Comptroller Scott Stringer said New York City should be claiming their fair share of the Paycheck Protection Program this time around after barriers to businesses in the five boroughs meant only 12% benefitted from the grants.
In the center of Chinatown at Baxter and Canal Streets on Wednesday, Stringer pushed for businesses to take advantage of the next round of the program with $284 billion available while businesses owners said the program was either too difficult to qualify for with too many barriers, and one claiming she needed to hire an adviser to access the grant.
“But right here in New York City, the COVID capital of the world, only 12% of 1.1 million eligible businesses, got PPP,” Stringer said. “Meanwhile, 24% of businesses in Nebraska got PPP, 24%. And when you look at who got PPP borough by borough, we saw even more disparity. When I ran the numbers we found that more than 60,000 businesses got loans, versus less than 10,000 in the Bronx. Businesses say the applications were complicated and restricted them, or they simply didn’t know about the program. This is unacceptable.”
Stringer proposed a door-knocking campaign to raise awareness to the program and mobilize Business Improvement Districts and other organizations to build help mom and pop shops with the complicated applications often offered through major banks.
“So like many other event agencies, once COVID hit everything that I had on my calendar, all of my business totally was canceled, or postponed for 2021,” Yvonne McNair, CEO of Captivate Marketing Group, said. “In that time I did apply for the PPP loan and was denied. I applied on several different platforms and just wasn’t able to get any answers so I never got the PPP loan. I ended up having to lay off a lot of my staff and the staff that I was about to hire because my business was growing, I was now unable to do so.”
Andrew Rigie, executive director of the New York City hospitality Alliance, said a creative outreach effort would be one way to save minority and women-owned businesses in the city’s service industry that has was first to take a hit in the COVID-19 pandemic, which as a major chunk of the economy will ensure a healthy rebound.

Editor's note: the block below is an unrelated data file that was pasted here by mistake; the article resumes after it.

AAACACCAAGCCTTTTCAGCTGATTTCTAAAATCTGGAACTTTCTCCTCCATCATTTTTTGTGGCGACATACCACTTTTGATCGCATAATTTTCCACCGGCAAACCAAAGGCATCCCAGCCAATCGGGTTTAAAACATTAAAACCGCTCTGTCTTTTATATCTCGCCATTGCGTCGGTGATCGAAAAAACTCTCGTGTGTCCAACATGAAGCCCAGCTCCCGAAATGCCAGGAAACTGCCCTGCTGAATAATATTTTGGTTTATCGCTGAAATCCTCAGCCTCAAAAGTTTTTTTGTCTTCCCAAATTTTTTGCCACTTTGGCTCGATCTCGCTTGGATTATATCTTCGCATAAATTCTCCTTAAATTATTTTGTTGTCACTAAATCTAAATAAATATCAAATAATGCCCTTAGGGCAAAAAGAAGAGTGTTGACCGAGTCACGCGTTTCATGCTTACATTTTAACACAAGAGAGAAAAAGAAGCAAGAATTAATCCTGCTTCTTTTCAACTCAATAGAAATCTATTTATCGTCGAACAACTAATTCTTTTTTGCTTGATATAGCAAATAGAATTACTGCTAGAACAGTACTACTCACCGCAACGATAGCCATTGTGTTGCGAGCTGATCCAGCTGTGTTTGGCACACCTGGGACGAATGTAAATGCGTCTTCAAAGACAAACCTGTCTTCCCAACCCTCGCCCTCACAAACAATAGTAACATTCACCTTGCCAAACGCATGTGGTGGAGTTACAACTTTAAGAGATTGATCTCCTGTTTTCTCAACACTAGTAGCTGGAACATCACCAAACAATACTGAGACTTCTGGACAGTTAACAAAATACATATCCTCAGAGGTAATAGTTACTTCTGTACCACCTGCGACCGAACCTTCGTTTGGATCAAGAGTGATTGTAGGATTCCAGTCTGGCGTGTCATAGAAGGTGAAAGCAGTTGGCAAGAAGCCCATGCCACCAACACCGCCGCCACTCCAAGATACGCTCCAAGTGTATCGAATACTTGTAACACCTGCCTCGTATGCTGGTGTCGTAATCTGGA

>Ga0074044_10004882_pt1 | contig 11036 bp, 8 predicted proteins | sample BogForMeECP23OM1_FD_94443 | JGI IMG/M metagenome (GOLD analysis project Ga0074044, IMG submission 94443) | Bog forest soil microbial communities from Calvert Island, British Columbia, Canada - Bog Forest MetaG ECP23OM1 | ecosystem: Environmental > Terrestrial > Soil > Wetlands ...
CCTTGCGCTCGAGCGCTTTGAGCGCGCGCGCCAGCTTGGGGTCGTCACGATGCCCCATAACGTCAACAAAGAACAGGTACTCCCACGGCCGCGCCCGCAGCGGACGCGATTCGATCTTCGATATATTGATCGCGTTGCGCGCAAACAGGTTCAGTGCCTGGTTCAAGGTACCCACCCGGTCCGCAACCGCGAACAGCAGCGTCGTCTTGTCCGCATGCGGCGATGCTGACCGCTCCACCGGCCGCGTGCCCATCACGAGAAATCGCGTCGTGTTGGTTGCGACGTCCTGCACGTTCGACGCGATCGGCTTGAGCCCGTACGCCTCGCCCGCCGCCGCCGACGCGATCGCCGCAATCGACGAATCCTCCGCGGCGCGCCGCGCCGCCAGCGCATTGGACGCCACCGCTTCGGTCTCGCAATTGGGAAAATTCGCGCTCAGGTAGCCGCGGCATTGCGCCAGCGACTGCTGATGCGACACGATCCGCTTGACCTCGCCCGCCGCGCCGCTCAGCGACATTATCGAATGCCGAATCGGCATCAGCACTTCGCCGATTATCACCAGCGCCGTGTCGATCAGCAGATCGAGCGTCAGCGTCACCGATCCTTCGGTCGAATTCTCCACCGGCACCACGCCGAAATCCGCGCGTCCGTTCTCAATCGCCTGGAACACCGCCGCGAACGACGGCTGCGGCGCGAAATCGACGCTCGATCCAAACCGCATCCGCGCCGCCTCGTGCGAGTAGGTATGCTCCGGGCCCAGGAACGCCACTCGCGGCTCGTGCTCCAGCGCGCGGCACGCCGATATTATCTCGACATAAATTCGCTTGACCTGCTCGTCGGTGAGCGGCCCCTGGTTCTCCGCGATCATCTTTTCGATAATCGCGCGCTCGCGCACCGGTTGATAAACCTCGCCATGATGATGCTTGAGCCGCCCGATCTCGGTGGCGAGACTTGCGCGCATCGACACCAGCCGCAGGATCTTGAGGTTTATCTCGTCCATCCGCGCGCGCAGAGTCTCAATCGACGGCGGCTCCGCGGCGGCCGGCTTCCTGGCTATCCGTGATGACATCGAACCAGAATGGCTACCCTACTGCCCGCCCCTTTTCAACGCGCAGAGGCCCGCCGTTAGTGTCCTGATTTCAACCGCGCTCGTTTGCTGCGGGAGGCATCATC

“New York City’s eating and drinking establishments employed about 325,000 New Yorkers after we got shut down. In April, it plummeted to about 90,000. Thanks to outdoor dining, limited indoor dining which has since been shut down. We hired back 100,000 people or so, but we’re still more than 100,000 jobs out and 1000s of restaurants and other small businesses have either closed, or teetering on the edge of survival. So now, with this new round of paycheck protection funding, we need to make sure that this money gets into the hands of the small business owners, so many of whom we know were left out in the first round.
According to Stringer’s office, several key findings in their investigations were outlined as follows:
• More sparsely populated and less economically impacted North Dakota, South Dakota, Nebraska, and Iowa, had more than 20 percent of businesses receiving a PPP loan.
• Of the 120,863 loans distributed to New York City employers as of June 30:
• The Bronx fared the worst: just 40 percent of employee-based businesses received PPP loans.
• 53 percent in Brooklyn, 52 percent in Manhattan, 50 percent in Staten Island, and 48 percent in Queens were loan recipients.
• Non-profits were largely left out of the PPP program, especially in the Bronx:
• Only 21 percent of non-profits received PPP loans in the Bronx, 30 percent in Staten Island, 33 percent in Queens, 34 percent in Brooklyn, and 36 percent in Manhattan.